Here, we see another surveillance video that simulates a drug/contraband buy. We show two different takes on this scene. The first one has the suspect enter the truck on the driver’s side. Another subject approaches the driver’s side shortly after and some sort of transaction appears to take place. The second take on this scene shows a subject entering the truck on the passenger side. A transaction appears to take place, the subject exits the vehicle, and leaves.
As we saw earlier, thermal imagers do not see through glass. So, vehicle surveillance becomes almost impossible to conduct. The video starts out with the suspected dealer entering the truck. It is impossible to determine if he is alone in the vehicle. Once he enters the cab, he is completely obscured from view. We watch as the second subject approaches the vehicle. We can see that he is wearing a T-shirt, shorts, flip-flops and hat. His beard can be identified as well. Beyond that, there is no other facial recognition.
A transaction of some sort appears to take place where the outside subject hands something to the guy inside the truck and takes something in return before leaving. As observers, we are completely blind as to what is happening inside the truck through the thermal device. In fact, we cannot even be sure that the first subject who initially entered the truck is the same one interacting with the second suspect who later approaches because we do not know if anyone else is in the vehicle.
Next, we see the same scene play out through night vision. As the suspected dealer approaches the truck, we are able to get clear facial recognition. However, one of the deficiencies in night vision becomes immediately apparent when he unlocks the truck and enters: halo bloom. The headlights and mirror lights are activated when the truck is unlocked and the scene is almost completely bloomed out for a few seconds. A lot of the bloom is actually exacerbated by the camera that is recording through the night vision goggle. If we were to be looking through the night vision device with a naked eye, we would still see some bloom, but not as bad as what a camera adds.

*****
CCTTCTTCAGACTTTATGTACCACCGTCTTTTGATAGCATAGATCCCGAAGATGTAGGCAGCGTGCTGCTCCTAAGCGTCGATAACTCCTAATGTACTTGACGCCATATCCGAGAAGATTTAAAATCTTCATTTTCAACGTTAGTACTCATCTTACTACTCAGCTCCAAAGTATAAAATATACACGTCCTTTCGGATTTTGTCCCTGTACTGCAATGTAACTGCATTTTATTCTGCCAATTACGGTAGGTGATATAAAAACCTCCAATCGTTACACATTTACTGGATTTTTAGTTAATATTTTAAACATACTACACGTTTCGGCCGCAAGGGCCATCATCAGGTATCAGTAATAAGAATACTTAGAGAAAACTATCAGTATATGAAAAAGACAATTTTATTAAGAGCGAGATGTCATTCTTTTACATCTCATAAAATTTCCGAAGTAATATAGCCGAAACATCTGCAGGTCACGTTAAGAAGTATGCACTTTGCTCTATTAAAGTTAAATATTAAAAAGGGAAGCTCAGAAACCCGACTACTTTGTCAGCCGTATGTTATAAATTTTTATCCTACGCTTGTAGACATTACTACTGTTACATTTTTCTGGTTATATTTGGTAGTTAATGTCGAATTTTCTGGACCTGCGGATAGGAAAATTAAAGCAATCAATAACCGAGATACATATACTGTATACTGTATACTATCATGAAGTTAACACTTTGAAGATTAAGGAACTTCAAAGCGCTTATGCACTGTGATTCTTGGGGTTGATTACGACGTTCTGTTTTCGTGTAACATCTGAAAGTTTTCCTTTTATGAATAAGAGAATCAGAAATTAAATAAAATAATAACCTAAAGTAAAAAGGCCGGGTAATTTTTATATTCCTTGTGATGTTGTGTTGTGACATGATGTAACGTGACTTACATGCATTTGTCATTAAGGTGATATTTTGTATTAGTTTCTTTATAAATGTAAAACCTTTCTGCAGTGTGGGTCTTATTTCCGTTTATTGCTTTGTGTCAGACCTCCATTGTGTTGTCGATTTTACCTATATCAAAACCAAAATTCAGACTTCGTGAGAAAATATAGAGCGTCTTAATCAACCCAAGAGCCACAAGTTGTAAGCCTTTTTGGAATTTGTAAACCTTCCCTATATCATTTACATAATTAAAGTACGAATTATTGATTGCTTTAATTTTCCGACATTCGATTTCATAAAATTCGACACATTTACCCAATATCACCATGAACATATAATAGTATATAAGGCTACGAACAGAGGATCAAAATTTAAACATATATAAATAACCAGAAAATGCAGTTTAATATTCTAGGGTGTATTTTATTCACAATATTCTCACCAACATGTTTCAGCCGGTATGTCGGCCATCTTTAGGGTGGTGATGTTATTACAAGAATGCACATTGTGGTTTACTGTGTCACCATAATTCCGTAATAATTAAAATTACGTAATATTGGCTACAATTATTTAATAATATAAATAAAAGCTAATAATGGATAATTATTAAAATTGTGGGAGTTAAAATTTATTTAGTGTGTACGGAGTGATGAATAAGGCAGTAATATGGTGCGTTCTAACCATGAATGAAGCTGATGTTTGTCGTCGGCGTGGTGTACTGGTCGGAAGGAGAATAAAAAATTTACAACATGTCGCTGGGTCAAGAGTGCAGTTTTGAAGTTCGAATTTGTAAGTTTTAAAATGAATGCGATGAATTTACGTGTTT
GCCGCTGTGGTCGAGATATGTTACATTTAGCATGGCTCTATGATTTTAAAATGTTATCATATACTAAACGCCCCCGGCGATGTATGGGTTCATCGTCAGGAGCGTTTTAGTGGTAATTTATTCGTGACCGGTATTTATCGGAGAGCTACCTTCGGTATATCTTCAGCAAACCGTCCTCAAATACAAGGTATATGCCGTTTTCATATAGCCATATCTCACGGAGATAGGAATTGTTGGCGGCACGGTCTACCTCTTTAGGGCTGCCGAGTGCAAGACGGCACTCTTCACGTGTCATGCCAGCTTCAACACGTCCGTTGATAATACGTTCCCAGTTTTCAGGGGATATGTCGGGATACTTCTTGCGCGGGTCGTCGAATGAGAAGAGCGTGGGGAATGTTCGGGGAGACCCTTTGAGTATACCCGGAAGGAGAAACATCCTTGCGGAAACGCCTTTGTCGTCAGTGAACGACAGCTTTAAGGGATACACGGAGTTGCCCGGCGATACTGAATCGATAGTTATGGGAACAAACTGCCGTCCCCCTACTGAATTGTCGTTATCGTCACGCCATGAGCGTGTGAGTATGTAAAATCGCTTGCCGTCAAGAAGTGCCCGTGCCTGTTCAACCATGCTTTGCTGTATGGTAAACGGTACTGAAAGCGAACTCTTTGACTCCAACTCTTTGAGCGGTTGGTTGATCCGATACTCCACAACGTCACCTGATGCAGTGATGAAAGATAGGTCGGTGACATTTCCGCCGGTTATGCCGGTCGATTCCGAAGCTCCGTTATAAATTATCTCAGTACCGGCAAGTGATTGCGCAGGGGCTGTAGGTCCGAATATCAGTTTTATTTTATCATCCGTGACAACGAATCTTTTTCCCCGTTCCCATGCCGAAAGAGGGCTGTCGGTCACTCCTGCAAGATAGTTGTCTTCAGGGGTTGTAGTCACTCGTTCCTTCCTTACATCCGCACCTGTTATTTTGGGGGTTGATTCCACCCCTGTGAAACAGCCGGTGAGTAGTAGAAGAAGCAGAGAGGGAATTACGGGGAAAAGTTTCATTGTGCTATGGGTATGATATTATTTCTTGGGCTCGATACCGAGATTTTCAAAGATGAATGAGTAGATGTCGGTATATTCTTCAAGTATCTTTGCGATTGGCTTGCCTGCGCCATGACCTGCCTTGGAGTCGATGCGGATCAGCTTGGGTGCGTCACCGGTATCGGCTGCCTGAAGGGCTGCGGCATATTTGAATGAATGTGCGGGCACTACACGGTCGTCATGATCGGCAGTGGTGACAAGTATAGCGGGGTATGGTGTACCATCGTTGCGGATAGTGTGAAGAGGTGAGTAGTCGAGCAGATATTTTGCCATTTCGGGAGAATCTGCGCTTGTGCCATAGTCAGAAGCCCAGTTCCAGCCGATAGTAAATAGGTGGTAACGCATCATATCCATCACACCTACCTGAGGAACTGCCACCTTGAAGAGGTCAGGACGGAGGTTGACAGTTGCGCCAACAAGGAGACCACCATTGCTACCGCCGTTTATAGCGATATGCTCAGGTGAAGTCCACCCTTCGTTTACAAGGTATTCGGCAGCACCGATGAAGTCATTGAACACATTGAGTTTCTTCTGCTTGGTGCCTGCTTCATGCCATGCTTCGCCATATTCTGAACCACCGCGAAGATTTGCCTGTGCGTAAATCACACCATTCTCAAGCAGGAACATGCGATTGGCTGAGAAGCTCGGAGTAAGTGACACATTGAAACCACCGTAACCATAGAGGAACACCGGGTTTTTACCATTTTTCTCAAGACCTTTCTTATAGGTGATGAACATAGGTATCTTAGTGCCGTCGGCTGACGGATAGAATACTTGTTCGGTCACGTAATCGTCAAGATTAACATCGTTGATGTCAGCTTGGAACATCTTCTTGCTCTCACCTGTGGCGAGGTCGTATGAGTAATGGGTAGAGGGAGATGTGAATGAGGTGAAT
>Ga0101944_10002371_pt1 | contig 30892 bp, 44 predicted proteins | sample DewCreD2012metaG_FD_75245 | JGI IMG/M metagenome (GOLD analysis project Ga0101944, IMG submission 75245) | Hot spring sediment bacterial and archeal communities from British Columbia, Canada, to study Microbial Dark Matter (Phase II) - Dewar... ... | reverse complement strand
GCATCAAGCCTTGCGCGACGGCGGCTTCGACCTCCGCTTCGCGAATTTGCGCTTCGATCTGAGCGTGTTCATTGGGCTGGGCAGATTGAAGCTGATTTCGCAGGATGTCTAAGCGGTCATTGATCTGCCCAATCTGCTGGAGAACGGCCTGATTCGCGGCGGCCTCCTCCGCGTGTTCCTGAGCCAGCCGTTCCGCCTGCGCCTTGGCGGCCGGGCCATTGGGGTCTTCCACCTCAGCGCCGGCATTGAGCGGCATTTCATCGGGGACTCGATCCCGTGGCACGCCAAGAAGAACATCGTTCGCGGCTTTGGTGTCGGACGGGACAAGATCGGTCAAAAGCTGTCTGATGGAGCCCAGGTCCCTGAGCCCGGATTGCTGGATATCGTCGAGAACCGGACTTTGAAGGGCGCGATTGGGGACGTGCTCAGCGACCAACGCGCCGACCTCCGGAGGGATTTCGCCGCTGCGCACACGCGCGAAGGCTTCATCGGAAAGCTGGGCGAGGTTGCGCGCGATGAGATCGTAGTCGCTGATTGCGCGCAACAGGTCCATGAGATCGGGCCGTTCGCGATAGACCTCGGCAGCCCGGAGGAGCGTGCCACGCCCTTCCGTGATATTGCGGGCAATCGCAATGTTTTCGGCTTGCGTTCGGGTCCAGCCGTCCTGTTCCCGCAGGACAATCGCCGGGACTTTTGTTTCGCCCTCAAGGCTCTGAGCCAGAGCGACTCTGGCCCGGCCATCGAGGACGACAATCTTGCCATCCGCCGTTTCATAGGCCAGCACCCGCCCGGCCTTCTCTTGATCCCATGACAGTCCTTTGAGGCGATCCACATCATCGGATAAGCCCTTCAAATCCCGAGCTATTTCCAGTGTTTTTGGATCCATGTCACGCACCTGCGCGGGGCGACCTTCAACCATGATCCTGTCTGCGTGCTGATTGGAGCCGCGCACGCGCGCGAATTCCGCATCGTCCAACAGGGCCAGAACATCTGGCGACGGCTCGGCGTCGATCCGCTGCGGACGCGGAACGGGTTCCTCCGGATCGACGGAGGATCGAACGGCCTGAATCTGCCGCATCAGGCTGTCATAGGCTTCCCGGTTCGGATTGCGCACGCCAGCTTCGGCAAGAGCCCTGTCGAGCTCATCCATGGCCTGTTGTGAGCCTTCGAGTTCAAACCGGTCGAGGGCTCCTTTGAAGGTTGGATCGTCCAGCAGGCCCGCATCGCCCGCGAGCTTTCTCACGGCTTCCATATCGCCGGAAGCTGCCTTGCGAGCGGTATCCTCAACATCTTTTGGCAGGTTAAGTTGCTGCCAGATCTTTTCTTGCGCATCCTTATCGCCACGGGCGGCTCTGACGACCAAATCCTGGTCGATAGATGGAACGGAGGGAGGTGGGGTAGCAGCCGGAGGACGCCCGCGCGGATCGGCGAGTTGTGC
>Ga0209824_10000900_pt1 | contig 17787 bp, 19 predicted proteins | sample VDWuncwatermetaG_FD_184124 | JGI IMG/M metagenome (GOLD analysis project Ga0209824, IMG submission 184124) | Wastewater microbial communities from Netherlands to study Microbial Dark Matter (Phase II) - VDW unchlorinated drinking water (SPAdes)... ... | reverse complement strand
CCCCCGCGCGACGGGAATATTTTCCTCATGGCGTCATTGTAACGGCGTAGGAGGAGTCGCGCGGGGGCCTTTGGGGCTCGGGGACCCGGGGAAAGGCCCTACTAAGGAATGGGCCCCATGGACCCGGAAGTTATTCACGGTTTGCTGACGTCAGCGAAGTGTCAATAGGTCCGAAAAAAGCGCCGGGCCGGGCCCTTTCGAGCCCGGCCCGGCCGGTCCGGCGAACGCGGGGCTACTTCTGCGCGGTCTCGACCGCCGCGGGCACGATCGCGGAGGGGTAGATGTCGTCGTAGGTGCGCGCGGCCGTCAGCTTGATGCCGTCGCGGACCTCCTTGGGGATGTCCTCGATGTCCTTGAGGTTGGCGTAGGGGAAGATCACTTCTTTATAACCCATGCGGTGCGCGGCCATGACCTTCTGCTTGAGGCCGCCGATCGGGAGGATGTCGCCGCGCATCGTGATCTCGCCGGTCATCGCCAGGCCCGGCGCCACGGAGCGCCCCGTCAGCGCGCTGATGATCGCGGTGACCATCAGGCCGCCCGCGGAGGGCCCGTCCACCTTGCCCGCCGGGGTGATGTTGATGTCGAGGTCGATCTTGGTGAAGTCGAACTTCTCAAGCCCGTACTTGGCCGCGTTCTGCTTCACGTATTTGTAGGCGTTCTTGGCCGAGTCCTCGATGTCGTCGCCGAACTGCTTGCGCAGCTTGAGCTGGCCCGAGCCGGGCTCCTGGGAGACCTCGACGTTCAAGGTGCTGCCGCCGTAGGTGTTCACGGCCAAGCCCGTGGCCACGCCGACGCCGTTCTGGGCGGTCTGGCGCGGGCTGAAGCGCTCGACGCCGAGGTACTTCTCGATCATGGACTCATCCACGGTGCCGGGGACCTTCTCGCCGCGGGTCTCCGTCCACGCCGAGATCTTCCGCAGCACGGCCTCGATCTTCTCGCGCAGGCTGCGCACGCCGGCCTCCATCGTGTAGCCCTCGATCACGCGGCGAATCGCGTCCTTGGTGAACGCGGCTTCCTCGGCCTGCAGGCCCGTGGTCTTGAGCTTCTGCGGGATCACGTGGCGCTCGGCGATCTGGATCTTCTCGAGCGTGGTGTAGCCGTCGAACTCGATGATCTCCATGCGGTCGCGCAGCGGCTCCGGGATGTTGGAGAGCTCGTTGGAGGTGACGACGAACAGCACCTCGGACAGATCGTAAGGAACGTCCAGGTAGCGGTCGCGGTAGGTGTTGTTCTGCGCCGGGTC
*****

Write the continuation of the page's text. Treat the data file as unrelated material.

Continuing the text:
Nonetheless, this issue with night vision must be taken into consideration when filming through night vision for evidence. Once the suspect is in the truck, the lights are turned off and we can clearly see into the cab. We know that he is alone in the vehicle and we can still clearly identify him. We watch as he talks on his cell phone. Later, we see the other subject approach the truck. His face is also identifiable, though there is some extra light from off camera, which is somewhat washing out his face. We are able to see the transaction take place as the driver reaches for something under the dash or in the center console. The object is handed to the outside subject and the exchange is complete. At this point, we have evidence that the original subject that entered the vehicle was the only one in the truck and carried out the exchange with the suspected buyer.
In the next take, we watch a subject approach the truck from the passenger side, through a thermal device. Again, we can make out his clothing and build, but we cannot get detail from his face. He enters the passenger side of the cab and completely disappears from view. The subject stays in the truck for a little while and then exits and walks away. He is not visible again until he is out of the truck. At this point, we have no idea what transpired in the truck, let alone have anything we can build a case on.
Next, we see the same scene play out through night vision. We watch the subject approach the truck which already is being occupied by a male driver, clearly seen through the windshield. As the subject enters the passenger side of the truck, we are again blinded in the video by the excess camera bloom created by white light sources. Again, this is not typical when viewing auto-gated Gen3 tubes with the naked eye, but is a factor you must contend with when filming. In the vehicle, we can clearly see interaction between the two subjects. An exchange appears to have been made and the first subject exits the vehicle with something in his hand and walks away.
This set of videos makes it quite apparent that thermal imagers are not ideal for vehicle surveillance. While filming through night vision has its drawbacks in bloom created by the camera from light sources, it is still the clear choice when one needs to see through glass.